COVID-19 and domestic violence

by Anita Jahid | Published: 00:00, Apr 23,2020


THE COVID-19 pandemic is affecting everyone, everywhere around the world. However, it is affecting different groups of people differently and bringing to the fore existing inequalities. The pandemic has not only a huge death rate but also has devastating socio-economic consequences for different vulnerable groups such as elderly people, women, children and ethnic people. These groups are more exposed to vulnerabilities. Social distancing and home quarantine are successful strategies to ensure sanitisation, hygiene and disinfection that are in practice around the world.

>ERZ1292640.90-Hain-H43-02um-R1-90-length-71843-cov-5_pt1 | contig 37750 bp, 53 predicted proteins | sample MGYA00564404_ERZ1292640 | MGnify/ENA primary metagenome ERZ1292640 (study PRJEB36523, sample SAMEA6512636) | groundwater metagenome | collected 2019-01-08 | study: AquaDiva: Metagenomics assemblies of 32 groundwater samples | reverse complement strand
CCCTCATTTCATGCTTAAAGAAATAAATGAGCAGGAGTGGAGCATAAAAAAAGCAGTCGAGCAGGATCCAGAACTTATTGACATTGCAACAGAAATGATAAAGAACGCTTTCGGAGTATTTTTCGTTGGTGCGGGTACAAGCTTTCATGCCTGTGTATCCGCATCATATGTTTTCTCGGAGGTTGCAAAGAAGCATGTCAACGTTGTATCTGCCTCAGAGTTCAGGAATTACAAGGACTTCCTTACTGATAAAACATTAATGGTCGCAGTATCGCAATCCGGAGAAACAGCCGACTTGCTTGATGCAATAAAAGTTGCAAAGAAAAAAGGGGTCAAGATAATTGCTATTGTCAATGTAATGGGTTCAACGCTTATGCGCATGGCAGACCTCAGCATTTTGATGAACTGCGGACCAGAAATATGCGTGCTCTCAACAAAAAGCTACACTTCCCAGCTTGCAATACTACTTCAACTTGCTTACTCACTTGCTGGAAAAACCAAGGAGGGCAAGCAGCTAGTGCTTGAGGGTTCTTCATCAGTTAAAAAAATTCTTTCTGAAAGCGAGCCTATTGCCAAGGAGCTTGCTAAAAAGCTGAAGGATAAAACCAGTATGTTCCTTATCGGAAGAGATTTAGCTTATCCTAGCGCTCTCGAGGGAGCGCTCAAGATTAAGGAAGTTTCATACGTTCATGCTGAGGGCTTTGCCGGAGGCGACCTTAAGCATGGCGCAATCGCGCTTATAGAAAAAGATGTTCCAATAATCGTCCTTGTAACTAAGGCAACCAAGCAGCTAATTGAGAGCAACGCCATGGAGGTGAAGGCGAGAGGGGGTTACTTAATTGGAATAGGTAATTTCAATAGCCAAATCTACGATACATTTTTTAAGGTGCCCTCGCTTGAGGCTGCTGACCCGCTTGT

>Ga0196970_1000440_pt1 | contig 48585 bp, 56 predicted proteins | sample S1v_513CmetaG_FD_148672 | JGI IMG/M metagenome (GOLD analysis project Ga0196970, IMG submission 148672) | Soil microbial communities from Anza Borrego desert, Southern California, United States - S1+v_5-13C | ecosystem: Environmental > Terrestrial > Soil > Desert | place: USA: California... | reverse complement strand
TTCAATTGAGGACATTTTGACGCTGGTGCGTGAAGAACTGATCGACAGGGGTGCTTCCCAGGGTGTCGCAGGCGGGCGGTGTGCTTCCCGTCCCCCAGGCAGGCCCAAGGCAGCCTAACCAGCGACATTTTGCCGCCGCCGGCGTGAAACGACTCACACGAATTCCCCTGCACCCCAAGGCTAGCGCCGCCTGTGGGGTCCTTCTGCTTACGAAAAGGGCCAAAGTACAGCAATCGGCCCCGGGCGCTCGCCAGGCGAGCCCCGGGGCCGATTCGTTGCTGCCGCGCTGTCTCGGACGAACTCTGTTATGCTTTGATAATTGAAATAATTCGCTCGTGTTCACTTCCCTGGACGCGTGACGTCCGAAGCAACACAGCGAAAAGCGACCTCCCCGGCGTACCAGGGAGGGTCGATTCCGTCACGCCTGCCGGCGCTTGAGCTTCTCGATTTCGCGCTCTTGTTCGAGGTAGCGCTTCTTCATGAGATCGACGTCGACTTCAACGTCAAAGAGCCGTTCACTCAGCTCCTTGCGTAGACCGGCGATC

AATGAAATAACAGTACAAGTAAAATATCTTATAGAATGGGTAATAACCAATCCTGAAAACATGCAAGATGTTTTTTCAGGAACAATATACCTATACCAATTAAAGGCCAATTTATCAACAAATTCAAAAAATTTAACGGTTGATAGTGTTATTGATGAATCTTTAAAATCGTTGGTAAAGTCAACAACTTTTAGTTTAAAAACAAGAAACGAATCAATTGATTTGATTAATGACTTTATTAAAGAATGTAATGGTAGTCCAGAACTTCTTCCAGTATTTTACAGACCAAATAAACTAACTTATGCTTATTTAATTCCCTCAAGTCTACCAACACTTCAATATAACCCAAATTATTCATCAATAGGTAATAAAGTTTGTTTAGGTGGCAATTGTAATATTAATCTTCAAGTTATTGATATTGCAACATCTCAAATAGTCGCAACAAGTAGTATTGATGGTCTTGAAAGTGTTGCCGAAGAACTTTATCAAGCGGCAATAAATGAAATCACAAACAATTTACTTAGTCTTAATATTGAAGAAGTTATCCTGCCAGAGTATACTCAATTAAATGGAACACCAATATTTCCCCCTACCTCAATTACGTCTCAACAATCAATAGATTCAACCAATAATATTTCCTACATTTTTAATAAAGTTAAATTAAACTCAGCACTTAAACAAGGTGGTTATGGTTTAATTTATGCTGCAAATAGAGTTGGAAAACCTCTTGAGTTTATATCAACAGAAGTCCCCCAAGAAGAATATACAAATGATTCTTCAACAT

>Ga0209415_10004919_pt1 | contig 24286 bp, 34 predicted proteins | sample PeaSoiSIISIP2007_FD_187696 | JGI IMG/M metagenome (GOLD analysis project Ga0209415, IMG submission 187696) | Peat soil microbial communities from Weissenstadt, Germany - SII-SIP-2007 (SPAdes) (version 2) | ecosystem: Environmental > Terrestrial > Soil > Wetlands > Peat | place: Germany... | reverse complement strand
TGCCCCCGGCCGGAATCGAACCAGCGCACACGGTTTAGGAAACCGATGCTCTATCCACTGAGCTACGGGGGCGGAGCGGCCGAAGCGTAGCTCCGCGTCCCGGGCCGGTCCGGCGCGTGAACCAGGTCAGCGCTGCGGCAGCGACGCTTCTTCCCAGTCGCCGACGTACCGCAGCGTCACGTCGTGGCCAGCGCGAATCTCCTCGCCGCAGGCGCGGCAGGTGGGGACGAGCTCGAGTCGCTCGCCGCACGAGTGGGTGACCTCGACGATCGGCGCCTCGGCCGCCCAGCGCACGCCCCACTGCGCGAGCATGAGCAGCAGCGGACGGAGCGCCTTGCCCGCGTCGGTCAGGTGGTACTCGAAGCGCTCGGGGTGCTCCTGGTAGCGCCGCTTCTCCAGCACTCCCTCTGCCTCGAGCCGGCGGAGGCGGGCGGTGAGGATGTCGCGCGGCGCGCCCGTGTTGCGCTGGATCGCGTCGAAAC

However, the safest place ‘home’ is being the most unsafe place for one group of people who may suffer differently and severely from this social distancing and home quarantine — the victims/survivors of domestic violence and child sexual abuse. Early data indicate that restrictions on movement imposed by countries around the world have forced people to spend much more time at home which has led to a surge in domestic abuse cases. The current pandemic presents a combination of economic and health uncertainties that could stimulate an increase in domestic violence in Bangladesh too.